49. Fuhrmann G, Markram H, Tsodyks M (2002) Spike frequency adaptation and neocortical rhythms. J Neurophysiol 88:761–770PubMedGoogle Scholar
  50. Fujihara H, Sei H, Morita Y, Ueta Y, Morita K (2003) Short-term sleep disturbance enhances brain-derived neurotrophic factor gene expression in rat hippocampus by acting as internal stressor. J Mol Neurosci 21:223–232PubMedGoogle Scholar
  51. Gerashchenko D, Wisor JP, Burns D, Reh RK, Shiromani PJ, Sakurai T, de la Iglesia HO, Kilduff TS (2008) Identification of a population of sleep-active cerebral cortex neurons. Proc Natl Acad Sci USA 105:10227–10232PubMedCentralPubMedGoogle Scholar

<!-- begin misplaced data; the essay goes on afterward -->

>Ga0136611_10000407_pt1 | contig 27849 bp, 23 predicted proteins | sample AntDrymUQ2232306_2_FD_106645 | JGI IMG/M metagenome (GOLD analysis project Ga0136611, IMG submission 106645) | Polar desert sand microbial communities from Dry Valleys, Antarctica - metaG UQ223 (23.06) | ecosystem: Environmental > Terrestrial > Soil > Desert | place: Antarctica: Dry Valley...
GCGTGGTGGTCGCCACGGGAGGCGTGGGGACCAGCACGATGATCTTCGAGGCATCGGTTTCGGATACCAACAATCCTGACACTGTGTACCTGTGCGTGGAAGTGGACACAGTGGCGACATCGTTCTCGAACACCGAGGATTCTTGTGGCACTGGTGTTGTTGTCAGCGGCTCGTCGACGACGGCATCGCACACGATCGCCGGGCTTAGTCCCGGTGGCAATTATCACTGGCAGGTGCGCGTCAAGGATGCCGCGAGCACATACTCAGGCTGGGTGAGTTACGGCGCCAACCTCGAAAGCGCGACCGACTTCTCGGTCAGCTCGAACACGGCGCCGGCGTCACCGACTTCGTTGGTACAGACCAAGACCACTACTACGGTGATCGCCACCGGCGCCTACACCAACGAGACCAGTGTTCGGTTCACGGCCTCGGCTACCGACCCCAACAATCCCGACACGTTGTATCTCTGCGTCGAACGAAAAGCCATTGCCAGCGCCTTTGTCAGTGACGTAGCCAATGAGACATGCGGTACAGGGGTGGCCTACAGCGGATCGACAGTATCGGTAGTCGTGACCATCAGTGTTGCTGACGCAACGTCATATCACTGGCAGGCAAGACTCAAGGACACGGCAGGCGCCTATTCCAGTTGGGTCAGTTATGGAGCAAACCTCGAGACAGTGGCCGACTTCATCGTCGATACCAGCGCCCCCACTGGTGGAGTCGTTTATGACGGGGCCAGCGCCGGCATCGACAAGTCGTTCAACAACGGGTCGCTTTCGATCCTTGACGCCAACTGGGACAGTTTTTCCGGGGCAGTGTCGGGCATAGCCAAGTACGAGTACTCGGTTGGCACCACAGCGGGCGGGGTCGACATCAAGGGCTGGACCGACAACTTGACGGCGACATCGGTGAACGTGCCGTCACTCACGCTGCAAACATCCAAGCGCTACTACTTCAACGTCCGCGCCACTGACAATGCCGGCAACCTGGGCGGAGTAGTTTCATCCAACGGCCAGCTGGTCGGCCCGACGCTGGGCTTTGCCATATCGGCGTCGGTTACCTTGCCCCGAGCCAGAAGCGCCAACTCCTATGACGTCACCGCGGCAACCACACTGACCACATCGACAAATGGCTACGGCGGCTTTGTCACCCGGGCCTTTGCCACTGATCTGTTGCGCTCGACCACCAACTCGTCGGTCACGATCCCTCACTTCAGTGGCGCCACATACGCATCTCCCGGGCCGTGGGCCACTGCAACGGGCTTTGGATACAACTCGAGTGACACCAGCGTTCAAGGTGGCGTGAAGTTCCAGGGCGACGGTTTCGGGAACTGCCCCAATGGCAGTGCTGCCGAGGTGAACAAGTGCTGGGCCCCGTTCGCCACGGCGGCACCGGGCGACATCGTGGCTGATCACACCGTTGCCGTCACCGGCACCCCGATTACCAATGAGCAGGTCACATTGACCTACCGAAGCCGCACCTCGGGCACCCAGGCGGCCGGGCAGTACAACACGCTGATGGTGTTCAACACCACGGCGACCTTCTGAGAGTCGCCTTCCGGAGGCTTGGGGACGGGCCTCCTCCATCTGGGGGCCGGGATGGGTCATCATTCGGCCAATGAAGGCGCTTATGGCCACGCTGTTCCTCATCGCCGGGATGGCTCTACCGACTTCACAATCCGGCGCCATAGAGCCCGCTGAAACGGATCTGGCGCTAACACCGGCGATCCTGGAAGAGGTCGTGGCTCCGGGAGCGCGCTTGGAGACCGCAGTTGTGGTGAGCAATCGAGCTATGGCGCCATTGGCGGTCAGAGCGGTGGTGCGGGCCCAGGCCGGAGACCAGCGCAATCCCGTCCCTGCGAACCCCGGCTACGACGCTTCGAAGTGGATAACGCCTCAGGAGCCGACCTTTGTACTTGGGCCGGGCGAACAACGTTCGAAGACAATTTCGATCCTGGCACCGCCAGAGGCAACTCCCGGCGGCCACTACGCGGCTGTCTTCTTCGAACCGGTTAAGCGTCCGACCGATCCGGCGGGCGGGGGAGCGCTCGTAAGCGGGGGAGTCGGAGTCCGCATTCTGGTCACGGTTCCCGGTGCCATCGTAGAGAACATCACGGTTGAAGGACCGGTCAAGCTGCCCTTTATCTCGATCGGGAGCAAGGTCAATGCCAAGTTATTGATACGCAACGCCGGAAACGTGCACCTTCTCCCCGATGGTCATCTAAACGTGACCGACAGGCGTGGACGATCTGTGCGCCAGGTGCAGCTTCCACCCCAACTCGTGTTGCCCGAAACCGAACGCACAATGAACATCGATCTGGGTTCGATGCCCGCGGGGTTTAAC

52. Gilestro GF, Tononi G, Cirelli C (2009) Widespread changes in synaptic markers as a function of sleep and wakefulness in Drosophila. Science 324:109–112PubMedCentralPubMedGoogle Scholar
  53. Giuditta A, Rutigliano B, Vitale-Neugebauer A (1980) Influence of synchronized sleep on the biosynthesis of RNA in neuronal and mixed fractions isolated from rabbit cerebral cortex. J Neurochem 35:1267–1272PubMedGoogle Scholar
  54. Gomez-Palacio-Schjetnan A, Escobar ML (2013) Neurotrophins and synaptic plasticity. Curr Top Behav Neurosci 15:117–136PubMedGoogle Scholar
  55. Green JD, Arduini AA (1954) Hippocampal electrical activity in arousal. J Neurophysiol 17:533–557PubMedGoogle Scholar
  56. Grivel J, Cvetkovic V, Bayer L, Machard D, Tobler I, Muhlethaler M, Serafin M (2005) The wake-promoting hypocretin/orexin neurons change their response to noradrenaline after sleep deprivation. J Neurosci 25:4127–4130PubMedGoogle Scholar